If you vote at your local polling place long enough, you will probably begin to recognize some of the people that continually serve as poll workers. In many cases, they might be your friends, family members or neighbors. You see them at the grocery store or the park. These individuals are an emblem of our rich democratic history, and an important reason why our elections are so strong.
Last week, we recognized National Poll Worker Recruitment Day and Help America Vote Day, which celebrate poll workers and encourage Americans to work in their communities to help run elections. Without the hundreds of thousands of volunteer workers needed to staff the thousands of polling places across the nation each election season, our system of self-government would not be possible.
Adequately staffing polling places has always been a challenge. Yet, as we prepare for the November midterms, we are seeing an alarming nationwide shortage of poll workers. A variety of factors have contributed to this: the ongoing COVID-19 pandemic has meant that the group most traditionally relied upon to be poll workers, the elderly, has been reluctant to volunteer.
The pandemic also changed how many of us vote, with Americans in many states embracing mail-in voting for the first time, requiring additional staff to help process these ballots efficiently. And, unfortunately, political disinformation about our elections has led to harassment of some of our election workers, discouraging new volunteers.
For too long, we’ve taken poll workers for granted. When an election runs smoothly, you might not think much about how things are run or what goes into the process. But poll workers are trained to ensure that voters are able to cast ballots without problems. They set up and prepare each polling location, welcome voters, verify voter registration, issue ballots, make sure the public understands the voting process, demonstrate how to use voting equipment, and so much more. Without them, our elections simply would not function.
Poll workers are not some group of “others.” They are us, they should look like America and they represent the astounding diversity of experiences, perspectives and backgrounds of America. Our elections, after all, are meant to be an expression of who we are as a nation.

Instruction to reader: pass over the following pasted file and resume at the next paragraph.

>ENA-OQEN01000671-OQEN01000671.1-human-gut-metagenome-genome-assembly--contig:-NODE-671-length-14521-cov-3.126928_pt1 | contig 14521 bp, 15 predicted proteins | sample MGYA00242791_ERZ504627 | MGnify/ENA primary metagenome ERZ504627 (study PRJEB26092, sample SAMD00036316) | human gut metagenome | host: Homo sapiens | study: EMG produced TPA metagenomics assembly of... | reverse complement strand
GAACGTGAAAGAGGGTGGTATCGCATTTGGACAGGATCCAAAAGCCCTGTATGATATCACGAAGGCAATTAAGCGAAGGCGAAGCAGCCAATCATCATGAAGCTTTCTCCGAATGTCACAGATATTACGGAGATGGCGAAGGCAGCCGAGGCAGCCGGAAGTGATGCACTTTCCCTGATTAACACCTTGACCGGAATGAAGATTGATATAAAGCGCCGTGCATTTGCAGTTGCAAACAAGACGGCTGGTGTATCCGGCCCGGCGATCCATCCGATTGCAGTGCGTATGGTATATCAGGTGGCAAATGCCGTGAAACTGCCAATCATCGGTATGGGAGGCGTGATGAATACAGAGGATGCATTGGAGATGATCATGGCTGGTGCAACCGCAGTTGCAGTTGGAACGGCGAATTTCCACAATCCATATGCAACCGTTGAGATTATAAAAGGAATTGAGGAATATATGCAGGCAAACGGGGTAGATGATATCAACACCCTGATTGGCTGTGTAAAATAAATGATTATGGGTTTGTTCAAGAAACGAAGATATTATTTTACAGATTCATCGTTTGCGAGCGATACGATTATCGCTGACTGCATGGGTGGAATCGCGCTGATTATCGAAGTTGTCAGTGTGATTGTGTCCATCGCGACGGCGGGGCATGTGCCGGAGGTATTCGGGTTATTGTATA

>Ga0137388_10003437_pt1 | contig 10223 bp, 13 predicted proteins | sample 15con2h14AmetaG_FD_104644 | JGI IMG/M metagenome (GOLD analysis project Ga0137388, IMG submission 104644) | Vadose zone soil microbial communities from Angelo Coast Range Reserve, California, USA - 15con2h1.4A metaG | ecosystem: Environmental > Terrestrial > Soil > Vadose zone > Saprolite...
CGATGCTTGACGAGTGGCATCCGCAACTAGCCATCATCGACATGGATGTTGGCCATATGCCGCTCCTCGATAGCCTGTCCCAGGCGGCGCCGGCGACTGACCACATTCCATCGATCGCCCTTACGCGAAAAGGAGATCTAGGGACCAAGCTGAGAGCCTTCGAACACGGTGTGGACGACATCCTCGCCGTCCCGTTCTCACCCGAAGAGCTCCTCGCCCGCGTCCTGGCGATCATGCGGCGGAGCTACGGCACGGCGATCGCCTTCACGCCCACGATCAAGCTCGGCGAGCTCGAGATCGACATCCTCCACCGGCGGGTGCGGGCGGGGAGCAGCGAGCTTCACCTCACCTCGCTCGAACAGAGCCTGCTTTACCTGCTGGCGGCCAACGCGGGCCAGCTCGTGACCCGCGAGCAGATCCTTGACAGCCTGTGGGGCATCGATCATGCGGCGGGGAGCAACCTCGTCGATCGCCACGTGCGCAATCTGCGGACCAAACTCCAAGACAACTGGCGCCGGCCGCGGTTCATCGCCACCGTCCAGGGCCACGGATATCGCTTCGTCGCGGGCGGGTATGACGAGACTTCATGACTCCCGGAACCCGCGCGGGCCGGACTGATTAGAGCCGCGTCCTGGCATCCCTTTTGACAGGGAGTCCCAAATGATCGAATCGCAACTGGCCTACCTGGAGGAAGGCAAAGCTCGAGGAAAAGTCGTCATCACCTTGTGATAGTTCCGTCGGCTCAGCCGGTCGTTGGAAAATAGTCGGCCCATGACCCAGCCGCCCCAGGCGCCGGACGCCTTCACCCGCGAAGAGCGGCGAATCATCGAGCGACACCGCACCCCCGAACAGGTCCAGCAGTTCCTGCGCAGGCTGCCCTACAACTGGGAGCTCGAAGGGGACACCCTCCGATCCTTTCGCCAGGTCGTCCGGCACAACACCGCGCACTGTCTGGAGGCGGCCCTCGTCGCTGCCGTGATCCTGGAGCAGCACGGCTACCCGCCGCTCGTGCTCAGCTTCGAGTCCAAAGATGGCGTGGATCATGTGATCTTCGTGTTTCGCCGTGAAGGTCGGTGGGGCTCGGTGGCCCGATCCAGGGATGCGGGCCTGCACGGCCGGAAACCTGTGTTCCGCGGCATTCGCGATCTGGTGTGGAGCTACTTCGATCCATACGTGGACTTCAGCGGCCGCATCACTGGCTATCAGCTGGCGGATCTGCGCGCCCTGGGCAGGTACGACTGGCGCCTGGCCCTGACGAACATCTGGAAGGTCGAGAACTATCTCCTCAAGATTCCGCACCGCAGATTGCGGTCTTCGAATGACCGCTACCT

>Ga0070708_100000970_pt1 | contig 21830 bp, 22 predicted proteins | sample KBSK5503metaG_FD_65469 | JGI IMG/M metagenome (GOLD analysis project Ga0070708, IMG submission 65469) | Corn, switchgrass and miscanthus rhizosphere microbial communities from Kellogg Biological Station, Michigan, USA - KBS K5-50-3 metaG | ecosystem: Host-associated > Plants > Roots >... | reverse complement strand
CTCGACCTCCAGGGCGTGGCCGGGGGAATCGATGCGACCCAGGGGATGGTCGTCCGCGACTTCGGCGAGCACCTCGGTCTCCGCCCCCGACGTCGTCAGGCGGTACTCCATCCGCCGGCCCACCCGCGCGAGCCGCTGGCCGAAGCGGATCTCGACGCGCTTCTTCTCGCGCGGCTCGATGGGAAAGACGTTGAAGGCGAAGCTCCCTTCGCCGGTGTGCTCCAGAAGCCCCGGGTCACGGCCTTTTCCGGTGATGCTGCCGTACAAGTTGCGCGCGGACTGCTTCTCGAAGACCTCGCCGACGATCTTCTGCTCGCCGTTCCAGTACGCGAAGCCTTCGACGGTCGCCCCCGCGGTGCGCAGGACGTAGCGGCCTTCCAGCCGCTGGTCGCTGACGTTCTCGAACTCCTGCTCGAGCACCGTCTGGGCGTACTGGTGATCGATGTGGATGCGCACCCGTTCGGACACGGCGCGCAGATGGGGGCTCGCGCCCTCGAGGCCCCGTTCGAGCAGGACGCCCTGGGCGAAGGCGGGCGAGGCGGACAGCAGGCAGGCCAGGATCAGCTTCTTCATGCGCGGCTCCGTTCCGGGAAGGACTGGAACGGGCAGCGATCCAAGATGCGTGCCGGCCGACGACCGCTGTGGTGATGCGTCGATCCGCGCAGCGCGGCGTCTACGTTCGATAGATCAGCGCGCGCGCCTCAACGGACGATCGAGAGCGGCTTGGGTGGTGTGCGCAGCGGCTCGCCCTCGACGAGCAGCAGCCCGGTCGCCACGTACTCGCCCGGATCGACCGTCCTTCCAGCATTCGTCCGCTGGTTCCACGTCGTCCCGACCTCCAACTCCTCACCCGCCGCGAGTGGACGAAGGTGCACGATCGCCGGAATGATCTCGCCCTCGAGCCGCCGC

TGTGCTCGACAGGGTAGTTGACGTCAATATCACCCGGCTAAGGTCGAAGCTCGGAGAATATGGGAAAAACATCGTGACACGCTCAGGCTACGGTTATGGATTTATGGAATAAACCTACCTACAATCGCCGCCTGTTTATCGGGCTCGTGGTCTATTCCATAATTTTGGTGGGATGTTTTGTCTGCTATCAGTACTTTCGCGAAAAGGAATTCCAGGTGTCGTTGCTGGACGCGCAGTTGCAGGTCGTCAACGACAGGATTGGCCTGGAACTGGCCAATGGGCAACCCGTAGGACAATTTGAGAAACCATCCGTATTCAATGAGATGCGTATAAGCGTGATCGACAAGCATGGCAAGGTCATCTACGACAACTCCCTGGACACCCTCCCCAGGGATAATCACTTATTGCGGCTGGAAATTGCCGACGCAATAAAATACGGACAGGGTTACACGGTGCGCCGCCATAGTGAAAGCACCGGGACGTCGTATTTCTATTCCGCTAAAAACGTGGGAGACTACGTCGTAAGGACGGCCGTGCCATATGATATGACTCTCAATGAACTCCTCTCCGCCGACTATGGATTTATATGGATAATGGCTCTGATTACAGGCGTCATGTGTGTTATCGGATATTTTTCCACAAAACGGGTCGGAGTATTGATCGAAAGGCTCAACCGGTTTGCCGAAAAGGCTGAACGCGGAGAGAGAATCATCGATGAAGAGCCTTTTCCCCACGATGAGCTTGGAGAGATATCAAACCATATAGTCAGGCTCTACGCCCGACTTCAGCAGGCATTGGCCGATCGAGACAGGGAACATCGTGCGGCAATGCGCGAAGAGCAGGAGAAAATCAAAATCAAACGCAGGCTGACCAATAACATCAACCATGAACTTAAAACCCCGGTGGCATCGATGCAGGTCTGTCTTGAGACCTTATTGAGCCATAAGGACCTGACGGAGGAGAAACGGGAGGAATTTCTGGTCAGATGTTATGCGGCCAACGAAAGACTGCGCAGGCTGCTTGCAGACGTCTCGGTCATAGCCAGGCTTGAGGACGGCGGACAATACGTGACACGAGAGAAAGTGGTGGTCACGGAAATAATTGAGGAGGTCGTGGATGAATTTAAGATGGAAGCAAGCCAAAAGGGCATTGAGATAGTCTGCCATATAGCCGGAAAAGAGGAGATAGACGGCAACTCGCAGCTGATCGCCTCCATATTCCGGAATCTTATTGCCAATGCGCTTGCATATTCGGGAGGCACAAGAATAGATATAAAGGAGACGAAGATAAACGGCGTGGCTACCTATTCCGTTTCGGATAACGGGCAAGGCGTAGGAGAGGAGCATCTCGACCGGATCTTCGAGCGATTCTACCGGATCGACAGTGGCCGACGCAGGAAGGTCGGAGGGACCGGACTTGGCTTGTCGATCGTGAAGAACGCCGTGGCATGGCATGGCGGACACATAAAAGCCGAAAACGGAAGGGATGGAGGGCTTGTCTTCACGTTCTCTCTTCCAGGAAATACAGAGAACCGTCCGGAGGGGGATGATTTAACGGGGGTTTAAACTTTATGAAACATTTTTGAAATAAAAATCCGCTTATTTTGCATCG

I am the proud daughter of Chinese refugees. I know how precious the right to vote is. But I also know that not enough people that look like me, or millions of other Americans, are involved in the process.
They need to be. I’ve seen firsthand that when voters experience diverse poll workers, they feel more confident in exercising their right to vote, and encouraging their friends and family to as well. And our country is stronger for it.
Being a poll worker is challenging, but immensely rewarding as well. Election days start early and end late, but nothing compares to the many little moments where you get to help people exercise their most sacred and fundamental right: to have their voice heard in the democratic process.
Many Americans are unsure of how the process works — and that’s okay. What’s not okay is doing nothing constructive to ensure that our system remains open, free and secure. I especially encourage anyone who might be skeptical about the system to take part in it by volunteering. The system is not closed off to you. See for yourself how many checks and balances there are in the system. It’s important that poll workers from all sides, both parties, and all communities participate in the process.
As voters prepare to cast their ballots in this year’s critical midterm elections, it’s up to all of us to ensure our democracy is one we can be proud of. There’s no better way to do that than to volunteer as a poll worker — a most noble job that protects and upholds the collective will of the American people.
Virginia Chau is a corporate attorney by trade, AmeriCorps VISTA Alumni, 2022 Outstanding Woman in Business Award winner presented by Good Business Colorado, and currently runs a tech startup. In Denver, she supervises her local voter service and polling center, which is one of the highest in-person voting and ballot drop-off sites in Denver County. She is a member of Issue One’s Faces of Democracy, a campaign of election officials and workers to strengthen U.S. elections in 2022 and 2024.